The Province May 19, 2013
A love-in. That was last night's Fleetwood Mac concert.
From the moment Mick Fleetwood bounded onstage, dropped his giant, lanky self behind his kit and started the drum roll leading into Second Hand News, it was on your feet and sing along to every song at Rogers Arena. On the basis of three albums made in the seventies, the second configuration of what began as a very fine UK blues-rock group has built a timeless legacy.
The sheer number of people at the show who weren't even born when Rumours ruled the world in 1977 but knew every word was testament to that.
The quartet of Fleetwood (65), bassist John McVie (67), eternally tanned quitarist Lindsey Buckingham (63) and Stevie Nicks (64) still bring it. Sure, it's a shame that singer/keyboardist Christine McVie (69) is out of the line-up again but the band has plenty of material she wasn't a key part of.
Some winning material from the recently released iTunes only EP titled, creatively, Extended Play, was thrown into the Fleetwood Mac (1975), Rumours and Tusk (1979) heavy set. Sad Angel is certainly the group's best song in decades so here is hoping the future album contains more of the same.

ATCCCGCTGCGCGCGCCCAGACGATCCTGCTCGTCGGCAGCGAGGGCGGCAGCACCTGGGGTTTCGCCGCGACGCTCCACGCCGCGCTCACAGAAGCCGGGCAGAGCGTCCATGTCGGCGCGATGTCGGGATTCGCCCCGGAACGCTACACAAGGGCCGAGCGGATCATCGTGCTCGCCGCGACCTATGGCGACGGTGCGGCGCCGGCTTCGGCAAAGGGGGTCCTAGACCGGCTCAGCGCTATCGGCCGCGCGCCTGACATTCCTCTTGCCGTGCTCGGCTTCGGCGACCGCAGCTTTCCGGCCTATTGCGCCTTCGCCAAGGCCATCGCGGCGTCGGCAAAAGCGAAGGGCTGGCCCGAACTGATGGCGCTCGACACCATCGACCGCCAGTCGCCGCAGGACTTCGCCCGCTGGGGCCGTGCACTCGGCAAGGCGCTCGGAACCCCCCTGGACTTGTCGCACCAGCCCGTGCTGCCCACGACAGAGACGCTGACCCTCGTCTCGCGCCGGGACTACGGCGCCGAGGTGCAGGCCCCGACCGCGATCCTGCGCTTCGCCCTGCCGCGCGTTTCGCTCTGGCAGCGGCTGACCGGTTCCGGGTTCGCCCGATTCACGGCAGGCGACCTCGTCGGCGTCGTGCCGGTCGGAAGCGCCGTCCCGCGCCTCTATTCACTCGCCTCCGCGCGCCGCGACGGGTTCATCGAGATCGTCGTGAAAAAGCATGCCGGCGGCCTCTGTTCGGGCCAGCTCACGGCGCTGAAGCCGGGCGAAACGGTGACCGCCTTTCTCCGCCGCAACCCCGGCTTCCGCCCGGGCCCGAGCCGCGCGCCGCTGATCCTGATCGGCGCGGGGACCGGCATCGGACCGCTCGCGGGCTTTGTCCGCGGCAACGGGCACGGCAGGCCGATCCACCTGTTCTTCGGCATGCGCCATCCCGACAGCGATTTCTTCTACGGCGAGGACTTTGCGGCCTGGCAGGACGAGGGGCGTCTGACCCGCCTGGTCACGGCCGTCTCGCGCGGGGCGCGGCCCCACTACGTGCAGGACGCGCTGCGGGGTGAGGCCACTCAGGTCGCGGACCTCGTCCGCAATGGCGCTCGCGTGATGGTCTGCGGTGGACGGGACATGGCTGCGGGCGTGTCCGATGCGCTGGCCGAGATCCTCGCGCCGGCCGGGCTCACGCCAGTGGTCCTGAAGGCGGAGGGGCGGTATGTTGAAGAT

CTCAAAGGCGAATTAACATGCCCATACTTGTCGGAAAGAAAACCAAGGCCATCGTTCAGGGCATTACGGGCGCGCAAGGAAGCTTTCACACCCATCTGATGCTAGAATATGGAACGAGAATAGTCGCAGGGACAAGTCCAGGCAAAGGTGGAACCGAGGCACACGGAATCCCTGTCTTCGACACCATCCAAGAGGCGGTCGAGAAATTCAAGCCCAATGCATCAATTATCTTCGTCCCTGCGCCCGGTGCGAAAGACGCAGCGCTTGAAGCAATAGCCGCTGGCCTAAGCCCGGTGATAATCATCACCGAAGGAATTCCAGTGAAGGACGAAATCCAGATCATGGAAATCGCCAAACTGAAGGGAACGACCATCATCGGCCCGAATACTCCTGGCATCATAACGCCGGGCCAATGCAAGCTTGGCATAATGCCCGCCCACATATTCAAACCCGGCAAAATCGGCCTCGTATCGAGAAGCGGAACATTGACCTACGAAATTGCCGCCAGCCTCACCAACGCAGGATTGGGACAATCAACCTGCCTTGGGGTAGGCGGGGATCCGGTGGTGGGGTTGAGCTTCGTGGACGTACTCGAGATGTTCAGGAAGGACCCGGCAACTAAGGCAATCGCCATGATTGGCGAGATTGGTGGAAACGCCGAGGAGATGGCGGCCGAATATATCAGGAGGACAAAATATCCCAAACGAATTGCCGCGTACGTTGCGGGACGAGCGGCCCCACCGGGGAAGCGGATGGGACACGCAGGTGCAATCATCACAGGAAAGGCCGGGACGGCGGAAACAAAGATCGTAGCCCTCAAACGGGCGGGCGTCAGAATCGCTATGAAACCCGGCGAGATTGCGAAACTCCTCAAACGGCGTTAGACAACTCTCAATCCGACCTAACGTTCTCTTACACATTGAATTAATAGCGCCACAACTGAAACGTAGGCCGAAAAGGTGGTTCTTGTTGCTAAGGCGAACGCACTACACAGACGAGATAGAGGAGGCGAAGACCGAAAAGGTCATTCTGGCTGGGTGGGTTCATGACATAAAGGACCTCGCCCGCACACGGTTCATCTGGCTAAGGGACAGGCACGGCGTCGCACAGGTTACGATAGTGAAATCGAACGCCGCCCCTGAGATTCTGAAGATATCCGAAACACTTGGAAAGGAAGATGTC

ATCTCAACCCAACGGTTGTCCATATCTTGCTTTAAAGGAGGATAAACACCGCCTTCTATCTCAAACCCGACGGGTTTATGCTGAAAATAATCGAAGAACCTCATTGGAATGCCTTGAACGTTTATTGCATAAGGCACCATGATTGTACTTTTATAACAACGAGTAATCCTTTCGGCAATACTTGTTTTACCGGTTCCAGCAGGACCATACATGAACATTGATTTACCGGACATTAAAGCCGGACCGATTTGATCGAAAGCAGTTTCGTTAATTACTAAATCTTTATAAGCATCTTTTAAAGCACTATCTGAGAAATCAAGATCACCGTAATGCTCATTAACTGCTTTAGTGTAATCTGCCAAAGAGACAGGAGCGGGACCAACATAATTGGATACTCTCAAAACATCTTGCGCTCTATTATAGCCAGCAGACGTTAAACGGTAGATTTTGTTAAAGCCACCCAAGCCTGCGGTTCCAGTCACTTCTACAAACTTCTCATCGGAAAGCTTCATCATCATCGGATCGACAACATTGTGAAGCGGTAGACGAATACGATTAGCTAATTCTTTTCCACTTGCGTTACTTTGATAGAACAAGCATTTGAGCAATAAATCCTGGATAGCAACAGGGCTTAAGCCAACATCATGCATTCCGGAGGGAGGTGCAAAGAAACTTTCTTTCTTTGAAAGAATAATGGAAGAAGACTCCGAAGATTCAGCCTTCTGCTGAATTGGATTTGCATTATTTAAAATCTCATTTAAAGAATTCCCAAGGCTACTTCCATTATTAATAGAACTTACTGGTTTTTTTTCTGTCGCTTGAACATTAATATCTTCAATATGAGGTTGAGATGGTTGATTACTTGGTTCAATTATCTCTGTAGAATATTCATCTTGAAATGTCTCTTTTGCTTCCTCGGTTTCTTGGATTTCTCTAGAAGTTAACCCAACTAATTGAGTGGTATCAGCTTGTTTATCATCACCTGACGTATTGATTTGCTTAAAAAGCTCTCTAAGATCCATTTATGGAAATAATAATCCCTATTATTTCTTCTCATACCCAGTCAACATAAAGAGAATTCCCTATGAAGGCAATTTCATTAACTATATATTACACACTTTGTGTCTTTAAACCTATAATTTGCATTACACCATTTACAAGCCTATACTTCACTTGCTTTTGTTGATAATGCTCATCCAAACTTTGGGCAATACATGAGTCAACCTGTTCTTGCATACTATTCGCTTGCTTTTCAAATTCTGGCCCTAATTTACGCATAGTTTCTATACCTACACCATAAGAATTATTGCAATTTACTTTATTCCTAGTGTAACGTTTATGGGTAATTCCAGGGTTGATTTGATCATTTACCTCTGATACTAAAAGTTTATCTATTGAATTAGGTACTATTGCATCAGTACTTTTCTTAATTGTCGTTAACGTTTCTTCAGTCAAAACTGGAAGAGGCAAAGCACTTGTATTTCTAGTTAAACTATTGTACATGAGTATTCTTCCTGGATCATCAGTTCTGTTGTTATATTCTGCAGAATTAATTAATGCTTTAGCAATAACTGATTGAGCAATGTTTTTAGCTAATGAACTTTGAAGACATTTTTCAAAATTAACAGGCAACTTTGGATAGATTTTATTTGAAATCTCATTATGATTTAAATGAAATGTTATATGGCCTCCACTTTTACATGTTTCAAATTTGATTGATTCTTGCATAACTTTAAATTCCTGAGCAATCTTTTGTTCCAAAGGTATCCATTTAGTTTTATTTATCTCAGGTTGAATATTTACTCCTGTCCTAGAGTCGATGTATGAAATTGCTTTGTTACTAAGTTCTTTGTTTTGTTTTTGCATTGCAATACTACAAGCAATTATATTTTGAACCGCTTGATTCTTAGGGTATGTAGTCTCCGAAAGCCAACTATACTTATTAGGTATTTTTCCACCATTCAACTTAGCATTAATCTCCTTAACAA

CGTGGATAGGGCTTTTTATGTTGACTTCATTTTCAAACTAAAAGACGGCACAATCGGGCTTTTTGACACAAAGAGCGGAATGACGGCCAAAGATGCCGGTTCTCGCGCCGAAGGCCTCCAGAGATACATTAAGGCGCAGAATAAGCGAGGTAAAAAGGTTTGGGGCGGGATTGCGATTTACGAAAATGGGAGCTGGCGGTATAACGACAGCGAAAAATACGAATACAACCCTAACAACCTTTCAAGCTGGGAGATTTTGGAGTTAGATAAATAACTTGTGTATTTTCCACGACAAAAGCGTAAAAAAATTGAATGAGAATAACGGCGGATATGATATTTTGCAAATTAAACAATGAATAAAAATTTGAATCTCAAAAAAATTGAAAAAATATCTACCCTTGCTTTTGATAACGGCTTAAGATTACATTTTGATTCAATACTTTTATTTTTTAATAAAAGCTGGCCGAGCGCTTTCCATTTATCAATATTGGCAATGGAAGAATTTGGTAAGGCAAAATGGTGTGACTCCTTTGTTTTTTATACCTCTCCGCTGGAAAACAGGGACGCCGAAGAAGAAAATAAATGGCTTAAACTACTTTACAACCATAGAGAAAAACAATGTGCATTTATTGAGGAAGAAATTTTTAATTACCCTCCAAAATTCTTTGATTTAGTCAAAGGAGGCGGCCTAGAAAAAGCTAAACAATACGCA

If not, no matter.
As the fluid-voiced Buckingham made abundantly clear, songs such as Not That Funny and Tusk have actually aged extremely well. What was panned critically at the time for failing to match the impossible-to-equal Rumours is a fine album. One that the group still wants to get a fairer shake based on Buckingham's comments about "taking a good idea and grinding it into the ground before moving on."
Tusk tunes such as Sisters of the Moon and Sara certainly gave Nicks, ample opportunity to show that she can still carry the body of the songs. With back-up singers to clean up the high notes she can't reach anymore and provide a tad pf the warmth that was occasionally missing, the singer's haunting way with a lyric rang true.
For his part, Buckingham proved why he has been such a critical component to the band's success.
His fingerpicking all night was searing and hit show-stealing on his solo acoustic take of Big Love from Tango In the Night. It was obvious that Nicks' tour de force Landslide would follow. It did and Never Going Back Again rounded out the strumming Buckingham/Knicks portion of the show.
Without You, a re-discovered tune from the duo's pre-Mac days that is also on the new EP brought the full band back. Again, a bit of proof the old dog may have some new(er) tricks left in it.
Frankly, after hearing that heavy version of Gold Dust Woman it is hard to believe a Grunge era band didn't get on the cover wagon. For the bass lines alone, the song burns.
After 20-plus tunes, nobody left last night unsatisfied. Unless, that is, you wanted to hear Oh Well or the Green Manalishi which this version of the band has probably never played. That was another time and pre-dates the string of near perfect pop songs such as Go Your Own Way. But by all means go back and check out earlier 'Mac too.
Given last night, the next album could prove well worth a listen too.
Read more: http://www.theprovince.com/entertain...#ixzz2Tr87o2Bi